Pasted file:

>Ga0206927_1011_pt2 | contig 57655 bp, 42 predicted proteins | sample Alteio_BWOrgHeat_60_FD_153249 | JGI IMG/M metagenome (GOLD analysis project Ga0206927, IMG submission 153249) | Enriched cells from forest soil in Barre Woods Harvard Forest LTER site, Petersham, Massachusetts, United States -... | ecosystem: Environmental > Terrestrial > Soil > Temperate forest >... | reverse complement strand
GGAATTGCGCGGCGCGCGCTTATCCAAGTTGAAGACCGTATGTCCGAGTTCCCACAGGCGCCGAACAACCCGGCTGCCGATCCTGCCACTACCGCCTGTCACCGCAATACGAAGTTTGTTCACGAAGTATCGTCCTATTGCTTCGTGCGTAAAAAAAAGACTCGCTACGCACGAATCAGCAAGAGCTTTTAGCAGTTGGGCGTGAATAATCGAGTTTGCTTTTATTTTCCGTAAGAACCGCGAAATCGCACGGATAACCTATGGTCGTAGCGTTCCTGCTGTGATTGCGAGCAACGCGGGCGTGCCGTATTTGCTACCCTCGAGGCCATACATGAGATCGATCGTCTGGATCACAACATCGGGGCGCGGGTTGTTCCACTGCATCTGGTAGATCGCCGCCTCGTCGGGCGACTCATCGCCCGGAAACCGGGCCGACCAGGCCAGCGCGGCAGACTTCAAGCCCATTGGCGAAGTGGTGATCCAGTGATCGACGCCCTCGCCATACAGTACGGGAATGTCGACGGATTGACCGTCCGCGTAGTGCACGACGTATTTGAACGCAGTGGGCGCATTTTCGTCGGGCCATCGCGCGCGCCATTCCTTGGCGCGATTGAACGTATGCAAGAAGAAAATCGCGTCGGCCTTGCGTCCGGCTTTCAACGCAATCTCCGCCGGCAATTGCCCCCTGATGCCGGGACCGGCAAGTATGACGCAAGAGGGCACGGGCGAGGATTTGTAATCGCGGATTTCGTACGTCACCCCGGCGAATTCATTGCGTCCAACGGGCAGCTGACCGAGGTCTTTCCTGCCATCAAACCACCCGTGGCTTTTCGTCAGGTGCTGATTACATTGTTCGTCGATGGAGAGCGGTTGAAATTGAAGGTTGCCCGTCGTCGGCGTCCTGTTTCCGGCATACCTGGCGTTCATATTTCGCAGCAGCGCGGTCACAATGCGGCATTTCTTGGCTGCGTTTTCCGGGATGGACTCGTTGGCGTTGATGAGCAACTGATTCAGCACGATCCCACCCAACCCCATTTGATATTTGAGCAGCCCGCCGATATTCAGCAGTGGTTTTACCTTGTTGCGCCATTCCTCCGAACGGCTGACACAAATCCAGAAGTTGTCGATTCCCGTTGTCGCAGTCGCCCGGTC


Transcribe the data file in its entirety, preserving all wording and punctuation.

>Ga0206927_1011_pt2 | contig 57655 bp, 42 predicted proteins | sample Alteio_BWOrgHeat_60_FD_153249 | JGI IMG/M metagenome (GOLD analysis project Ga0206927, IMG submission 153249) | Enriched cells from forest soil in Barre Woods Harvard Forest LTER site, Petersham, Massachusetts, United States -... | ecosystem: Environmental > Terrestrial > Soil > Temperate forest >... | reverse complement strand
GGAATTGCGCGGCGCGCGCTTATCCAAGTTGAAGACCGTATGTCCGAGTTCCCACAGGCGCCGAACAACCCGGCTGCCGATCCTGCCACTACCGCCTGTCACCGCAATACGAAGTTTGTTCACGAAGTATCGTCCTATTGCTTCGTGCGTAAAAAAAAGACTCGCTACGCACGAATCAGCAAGAGCTTTTAGCAGTTGGGCGTGAATAATCGAGTTTGCTTTTATTTTCCGTAAGAACCGCGAAATCGCACGGATAACCTATGGTCGTAGCGTTCCTGCTGTGATTGCGAGCAACGCGGGCGTGCCGTATTTGCTACCCTCGAGGCCATACATGAGATCGATCGTCTGGATCACAACATCGGGGCGCGGGTTGTTCCACTGCATCTGGTAGATCGCCGCCTCGTCGGGCGACTCATCGCCCGGAAACCGGGCCGACCAGGCCAGCGCGGCAGACTTCAAGCCCATTGGCGAAGTGGTGATCCAGTGATCGACGCCCTCGCCATACAGTACGGGAATGTCGACGGATTGACCGTCCGCGTAGTGCACGACGTATTTGAACGCAGTGGGCGCATTTTCGTCGGGCCATCGCGCGCGCCATTCCTTGGCGCGATTGAACGTATGCAAGAAGAAAATCGCGTCGGCCTTGCGTCCGGCTTTCAACGCAATCTCCGCCGGCAATTGCCCCCTGATGCCGGGACCGGCAAGTATGACGCAAGAGGGCACGGGCGAGGATTTGTAATCGCGGATTTCGTACGTCACCCCGGCGAATTCATTGCGTCCAACGGGCAGCTGACCGAGGTCTTTCCTGCCATCAAACCACCCGTGGCTTTTCGTCAGGTGCTGATTACATTGTTCGTCGATGGAGAGCGGTTGAAATTGAAGGTTGCCCGTCGTCGGCGTCCTGTTTCCGGCATACCTGGCGTTCATATTTCGCAGCAGCGCGGTCACAATGCGGCATTTCTTGGCTGCGTTTTCCGGGATGGACTCGTTGGCGTTGATGAGCAACTGATTCAGCACGATCCCACCCAACCCCATTTGATATTTGAGCAGCCCGCCGATATTCAGCAGTGGTTTTACCTTGTTGCGCCATTCCTCCGAACGGCTGACACAAATCCAGAAGTTGTCGATTCCCGTTGTCGCAGTCGCCCGGTC